I do agree that for little ones paper towels should be used since they can cause many accidents. However, for adults I think all substrates are fine if used properly. <br><a href="http://www.beardeddragoncaredr.com">Bearded Dragon Care</a>
The point is: Why risk it? <br><br>Some links:<br>http://www.beardeddragon.org/articles/impaction/<br>http://www.draconian.com/dragons/bearded-dragon-care.php<br>
Interesting guide. Good work overall
Good Job, This is one of the best written care guides to any animal I have seen on instructables.
how can i make my cage bigger without having to buy a new one please send me a personal message response
I don't fully agree. But I do agree that for little ones paper towels should be used since they can cause many accidents. However, for adults I think all substrates are fine if used properly. I've heard and have had success stories by everything from sand to alfalfa. My beardies have been on zillas walnut shells for a loooooooong time. And nothing has ever happened. So I will only speak from personal and friends experience before ruling anything out.
Even healthy adults can become impacted on substrates that are easily swallowed. While you can keep bearded dragons on walnut shells, most experts do not recommend it. If you notice in my the post above I mention using sand and alfalfa, and both are fine if used properly. Thanks for the comments. ANY pelleted substrate can cause impaction and death. <br/><br/>References:<br/><a rel="nofollow" href="http://www.beardeddragon.org/articles/impaction/">http://www.beardeddragon.org/articles/impaction/</a><br/><a rel="nofollow" href="http://www.draconian.com/dragons/bearded-dragon-care.php">http://www.draconian.com/dragons/bearded-dragon-care.php</a><br/><a rel="nofollow" href="http://www.kricketskritters.com/dragons/dragon-faqs/41-substrate-bedding.html">http://www.kricketskritters.com/dragons/dragon-faqs/41-substrate-bedding.html</a><br/>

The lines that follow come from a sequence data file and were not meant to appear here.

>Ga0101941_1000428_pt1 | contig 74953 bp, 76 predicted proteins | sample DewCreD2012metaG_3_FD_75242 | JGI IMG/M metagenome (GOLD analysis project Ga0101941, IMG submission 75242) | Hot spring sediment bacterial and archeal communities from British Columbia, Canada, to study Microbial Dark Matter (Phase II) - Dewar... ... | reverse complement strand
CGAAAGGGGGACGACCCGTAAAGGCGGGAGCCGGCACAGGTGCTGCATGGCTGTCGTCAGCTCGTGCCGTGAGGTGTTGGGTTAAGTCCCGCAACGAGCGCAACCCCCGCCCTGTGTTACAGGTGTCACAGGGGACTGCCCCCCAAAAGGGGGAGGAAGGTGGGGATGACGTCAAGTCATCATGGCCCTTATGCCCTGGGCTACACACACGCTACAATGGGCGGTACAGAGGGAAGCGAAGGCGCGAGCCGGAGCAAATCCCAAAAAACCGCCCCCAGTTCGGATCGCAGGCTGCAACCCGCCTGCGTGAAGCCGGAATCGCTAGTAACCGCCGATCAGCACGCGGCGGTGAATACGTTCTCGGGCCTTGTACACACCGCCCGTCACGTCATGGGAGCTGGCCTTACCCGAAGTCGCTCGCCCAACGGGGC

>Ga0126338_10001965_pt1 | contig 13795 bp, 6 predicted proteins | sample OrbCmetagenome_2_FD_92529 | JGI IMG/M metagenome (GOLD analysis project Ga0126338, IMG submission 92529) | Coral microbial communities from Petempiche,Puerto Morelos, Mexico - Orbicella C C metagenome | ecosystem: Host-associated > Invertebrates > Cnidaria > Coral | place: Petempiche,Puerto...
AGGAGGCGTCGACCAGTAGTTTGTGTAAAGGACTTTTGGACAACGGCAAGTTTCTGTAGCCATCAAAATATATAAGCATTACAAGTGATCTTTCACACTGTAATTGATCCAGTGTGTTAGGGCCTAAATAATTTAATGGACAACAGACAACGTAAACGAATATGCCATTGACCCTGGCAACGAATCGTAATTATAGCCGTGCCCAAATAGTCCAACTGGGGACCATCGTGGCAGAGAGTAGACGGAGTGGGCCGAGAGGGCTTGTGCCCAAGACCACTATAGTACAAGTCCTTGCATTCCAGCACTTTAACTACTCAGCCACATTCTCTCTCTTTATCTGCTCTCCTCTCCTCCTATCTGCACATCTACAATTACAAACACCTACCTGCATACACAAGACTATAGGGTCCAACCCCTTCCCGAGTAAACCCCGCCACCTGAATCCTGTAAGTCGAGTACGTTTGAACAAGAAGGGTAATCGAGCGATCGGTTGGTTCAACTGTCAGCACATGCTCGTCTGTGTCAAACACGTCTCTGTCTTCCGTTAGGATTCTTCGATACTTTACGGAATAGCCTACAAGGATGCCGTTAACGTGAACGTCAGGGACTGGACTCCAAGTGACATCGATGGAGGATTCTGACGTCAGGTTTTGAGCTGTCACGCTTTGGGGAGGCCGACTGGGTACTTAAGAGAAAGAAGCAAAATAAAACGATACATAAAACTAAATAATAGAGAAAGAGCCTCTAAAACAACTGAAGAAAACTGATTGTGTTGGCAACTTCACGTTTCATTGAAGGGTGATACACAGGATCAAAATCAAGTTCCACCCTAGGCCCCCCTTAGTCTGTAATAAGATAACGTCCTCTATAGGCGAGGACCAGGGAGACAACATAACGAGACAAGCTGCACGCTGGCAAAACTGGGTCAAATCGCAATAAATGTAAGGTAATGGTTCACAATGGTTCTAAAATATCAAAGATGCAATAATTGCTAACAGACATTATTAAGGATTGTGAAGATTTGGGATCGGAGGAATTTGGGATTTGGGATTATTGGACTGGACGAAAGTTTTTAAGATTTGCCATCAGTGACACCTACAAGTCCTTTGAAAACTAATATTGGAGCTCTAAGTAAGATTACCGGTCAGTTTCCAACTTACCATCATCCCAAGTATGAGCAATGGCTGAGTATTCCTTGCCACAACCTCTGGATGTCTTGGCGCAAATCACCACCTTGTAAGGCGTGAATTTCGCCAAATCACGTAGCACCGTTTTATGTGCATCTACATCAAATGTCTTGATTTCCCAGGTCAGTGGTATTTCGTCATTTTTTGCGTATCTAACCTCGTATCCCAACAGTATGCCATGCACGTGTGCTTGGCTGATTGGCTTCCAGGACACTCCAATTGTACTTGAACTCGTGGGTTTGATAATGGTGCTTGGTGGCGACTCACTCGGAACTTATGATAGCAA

Very thorough guide. Though I disagreed with a few things, but overall good work.
these things seriously hate me
This instructable is very well written and informative. Nice job! You also did a good job covering the various lighting and heating elements as well, but I was surprised to see no mention of using rheostats for people who choose to use ceramic rocks, heat emitters or basking-type lights.
Thanks for the comment, I had completely forgotten about heat control. The instructable has been changes to reflect this, along with addition of using thermostats. Again thanks for the comment!